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I am preparing for my topology test and I came across the following question:

Proof [0,1] is not compact for the lower limit topology on $\mathbb{R}$.

My approach:

Let $\mathcal{A}=\{[1/n,2)|n\in\mathbb N\}\cup\{0\}$ be an open cover of [0,1]. Clearly, we can not extract a finite subcover from $\mathcal{A}$ such that the finite subcover covers the whole of $[0,1]$. Is this proof correct? I couldn't solve myself if $\{0\}$ is open in $([0,1],\mathcal{T}_{lowerlimit})$.

Thanks in Advance!

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Your suggestion is incorrect, as $\{0\}$ is not an open set in the lower limit topology. It's a cover, without a finite subcover, but not an open cover.

The problem lies at $1$ here: the open sets $[0,1-\frac{1}{n}), n \in \mathbb{N}$ together with $[1,2)$ do cover $[0,1]$ and are open in the lower limit topology on $\mathbb{R}$ (if you like we can replace the last one by $[1,2) \cap [0,1] = \{1\}$, which is thus an open set in the subspace topology of $[0,1]$, or you an use the open subsets of the whole space, it's equivalent to show (non-) compactness).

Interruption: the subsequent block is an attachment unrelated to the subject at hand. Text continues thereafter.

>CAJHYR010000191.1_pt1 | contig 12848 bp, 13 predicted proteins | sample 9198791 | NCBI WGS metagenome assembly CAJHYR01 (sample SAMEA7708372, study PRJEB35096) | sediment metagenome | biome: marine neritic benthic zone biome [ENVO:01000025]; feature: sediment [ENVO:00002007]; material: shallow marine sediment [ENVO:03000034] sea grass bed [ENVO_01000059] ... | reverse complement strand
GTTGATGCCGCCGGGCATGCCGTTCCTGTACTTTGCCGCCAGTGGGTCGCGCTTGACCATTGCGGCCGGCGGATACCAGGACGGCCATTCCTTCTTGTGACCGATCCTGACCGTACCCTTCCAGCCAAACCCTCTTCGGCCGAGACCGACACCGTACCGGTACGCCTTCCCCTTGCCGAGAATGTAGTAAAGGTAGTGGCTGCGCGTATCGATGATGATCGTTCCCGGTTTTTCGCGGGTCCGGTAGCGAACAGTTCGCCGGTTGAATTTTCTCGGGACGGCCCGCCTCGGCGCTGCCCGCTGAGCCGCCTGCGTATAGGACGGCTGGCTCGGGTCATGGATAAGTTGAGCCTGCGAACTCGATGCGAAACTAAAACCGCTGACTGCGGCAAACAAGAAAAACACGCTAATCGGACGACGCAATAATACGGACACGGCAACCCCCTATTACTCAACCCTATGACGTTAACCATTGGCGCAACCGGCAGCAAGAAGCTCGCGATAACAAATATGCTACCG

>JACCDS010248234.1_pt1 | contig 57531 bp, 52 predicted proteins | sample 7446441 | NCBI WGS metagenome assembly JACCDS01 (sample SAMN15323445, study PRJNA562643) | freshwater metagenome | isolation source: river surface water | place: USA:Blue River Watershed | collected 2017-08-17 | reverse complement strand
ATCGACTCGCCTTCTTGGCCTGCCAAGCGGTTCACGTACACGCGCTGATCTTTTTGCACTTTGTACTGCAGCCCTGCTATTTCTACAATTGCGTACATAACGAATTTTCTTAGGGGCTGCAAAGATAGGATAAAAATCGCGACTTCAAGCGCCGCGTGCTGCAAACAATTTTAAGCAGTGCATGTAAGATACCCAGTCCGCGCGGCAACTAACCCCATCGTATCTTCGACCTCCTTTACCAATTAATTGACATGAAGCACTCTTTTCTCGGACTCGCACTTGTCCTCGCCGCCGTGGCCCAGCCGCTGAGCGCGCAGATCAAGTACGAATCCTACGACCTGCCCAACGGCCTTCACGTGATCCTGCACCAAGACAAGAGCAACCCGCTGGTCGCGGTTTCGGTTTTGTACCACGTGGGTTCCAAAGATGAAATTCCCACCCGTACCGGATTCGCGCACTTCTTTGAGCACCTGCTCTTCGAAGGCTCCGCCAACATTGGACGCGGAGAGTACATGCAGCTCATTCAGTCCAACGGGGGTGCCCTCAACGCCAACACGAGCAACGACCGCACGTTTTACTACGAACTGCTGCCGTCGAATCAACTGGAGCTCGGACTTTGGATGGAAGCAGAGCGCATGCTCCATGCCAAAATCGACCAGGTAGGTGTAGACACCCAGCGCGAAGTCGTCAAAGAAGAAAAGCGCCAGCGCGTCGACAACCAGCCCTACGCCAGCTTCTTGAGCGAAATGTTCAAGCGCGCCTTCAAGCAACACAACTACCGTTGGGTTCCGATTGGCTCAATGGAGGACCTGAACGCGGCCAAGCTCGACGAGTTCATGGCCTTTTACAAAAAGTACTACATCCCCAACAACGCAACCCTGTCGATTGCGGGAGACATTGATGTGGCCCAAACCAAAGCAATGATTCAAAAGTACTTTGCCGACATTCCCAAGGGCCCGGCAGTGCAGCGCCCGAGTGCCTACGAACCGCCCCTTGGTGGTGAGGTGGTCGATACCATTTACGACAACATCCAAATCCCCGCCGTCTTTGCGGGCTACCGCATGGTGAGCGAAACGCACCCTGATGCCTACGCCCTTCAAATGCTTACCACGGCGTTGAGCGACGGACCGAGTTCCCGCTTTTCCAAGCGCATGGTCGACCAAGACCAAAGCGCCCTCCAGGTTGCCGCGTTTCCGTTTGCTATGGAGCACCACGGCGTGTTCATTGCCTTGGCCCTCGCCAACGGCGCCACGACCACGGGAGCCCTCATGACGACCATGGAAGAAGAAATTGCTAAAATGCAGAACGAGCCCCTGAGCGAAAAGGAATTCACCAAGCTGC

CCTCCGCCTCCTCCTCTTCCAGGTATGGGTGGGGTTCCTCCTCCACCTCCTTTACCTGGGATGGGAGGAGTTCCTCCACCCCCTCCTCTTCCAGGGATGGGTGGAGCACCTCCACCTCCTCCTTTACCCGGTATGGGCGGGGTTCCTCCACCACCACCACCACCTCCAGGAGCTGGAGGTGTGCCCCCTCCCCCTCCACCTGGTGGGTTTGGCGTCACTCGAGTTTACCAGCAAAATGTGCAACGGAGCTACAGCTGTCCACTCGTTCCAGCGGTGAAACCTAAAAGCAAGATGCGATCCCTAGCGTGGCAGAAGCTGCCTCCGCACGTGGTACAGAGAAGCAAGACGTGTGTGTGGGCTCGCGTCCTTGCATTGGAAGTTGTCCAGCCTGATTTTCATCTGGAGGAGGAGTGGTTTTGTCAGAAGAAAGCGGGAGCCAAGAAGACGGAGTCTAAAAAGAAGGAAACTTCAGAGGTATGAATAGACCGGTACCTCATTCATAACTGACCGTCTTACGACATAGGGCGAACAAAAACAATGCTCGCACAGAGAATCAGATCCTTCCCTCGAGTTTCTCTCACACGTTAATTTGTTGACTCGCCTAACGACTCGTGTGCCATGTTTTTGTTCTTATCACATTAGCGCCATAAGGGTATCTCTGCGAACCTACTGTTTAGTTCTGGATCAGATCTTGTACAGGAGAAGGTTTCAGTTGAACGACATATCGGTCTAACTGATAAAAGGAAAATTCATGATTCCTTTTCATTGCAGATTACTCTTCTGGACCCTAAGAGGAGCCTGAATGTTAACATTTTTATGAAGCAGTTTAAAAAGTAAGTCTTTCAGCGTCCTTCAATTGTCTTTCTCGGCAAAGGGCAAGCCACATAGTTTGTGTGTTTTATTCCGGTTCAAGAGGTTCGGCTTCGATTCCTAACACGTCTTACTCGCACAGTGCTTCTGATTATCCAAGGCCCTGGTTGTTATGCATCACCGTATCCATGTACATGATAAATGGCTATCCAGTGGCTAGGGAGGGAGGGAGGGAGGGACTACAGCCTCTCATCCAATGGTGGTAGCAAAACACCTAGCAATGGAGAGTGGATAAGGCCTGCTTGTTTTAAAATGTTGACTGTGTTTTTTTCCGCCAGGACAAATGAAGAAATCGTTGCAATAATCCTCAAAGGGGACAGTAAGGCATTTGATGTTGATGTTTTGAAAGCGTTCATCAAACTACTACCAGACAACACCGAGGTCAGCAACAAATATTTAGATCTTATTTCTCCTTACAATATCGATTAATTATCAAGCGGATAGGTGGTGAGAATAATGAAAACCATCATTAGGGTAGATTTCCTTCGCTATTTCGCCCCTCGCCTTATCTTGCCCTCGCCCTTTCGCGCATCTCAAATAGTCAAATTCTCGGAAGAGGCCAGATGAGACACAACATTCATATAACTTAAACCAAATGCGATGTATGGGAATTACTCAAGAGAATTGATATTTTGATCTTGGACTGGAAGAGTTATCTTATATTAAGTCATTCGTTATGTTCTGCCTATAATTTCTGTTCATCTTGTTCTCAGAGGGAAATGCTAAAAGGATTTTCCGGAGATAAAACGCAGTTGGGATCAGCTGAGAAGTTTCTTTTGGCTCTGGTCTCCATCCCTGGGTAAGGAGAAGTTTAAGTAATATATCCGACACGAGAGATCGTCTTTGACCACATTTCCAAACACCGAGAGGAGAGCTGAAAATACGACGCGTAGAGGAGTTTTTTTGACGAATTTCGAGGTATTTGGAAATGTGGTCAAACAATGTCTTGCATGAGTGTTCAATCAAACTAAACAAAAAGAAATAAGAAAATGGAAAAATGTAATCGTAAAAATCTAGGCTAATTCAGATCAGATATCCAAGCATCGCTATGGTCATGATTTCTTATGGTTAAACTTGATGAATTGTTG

One can show that $A \subseteq (\mathbb{R}, \mathcal{T}_{\textrm{lower limit}})$ is compact iff it is closed and well-ordered by $>$), which in particular implies that $A$ is at most countable.

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Take $$A_n=[0,1-\frac{1}{n})\cup[1,2).$$ Clearly

$$[0,1] \subset \bigcup_{n=1}^\infty A_n, $$ but you can't extract a finite subcover.

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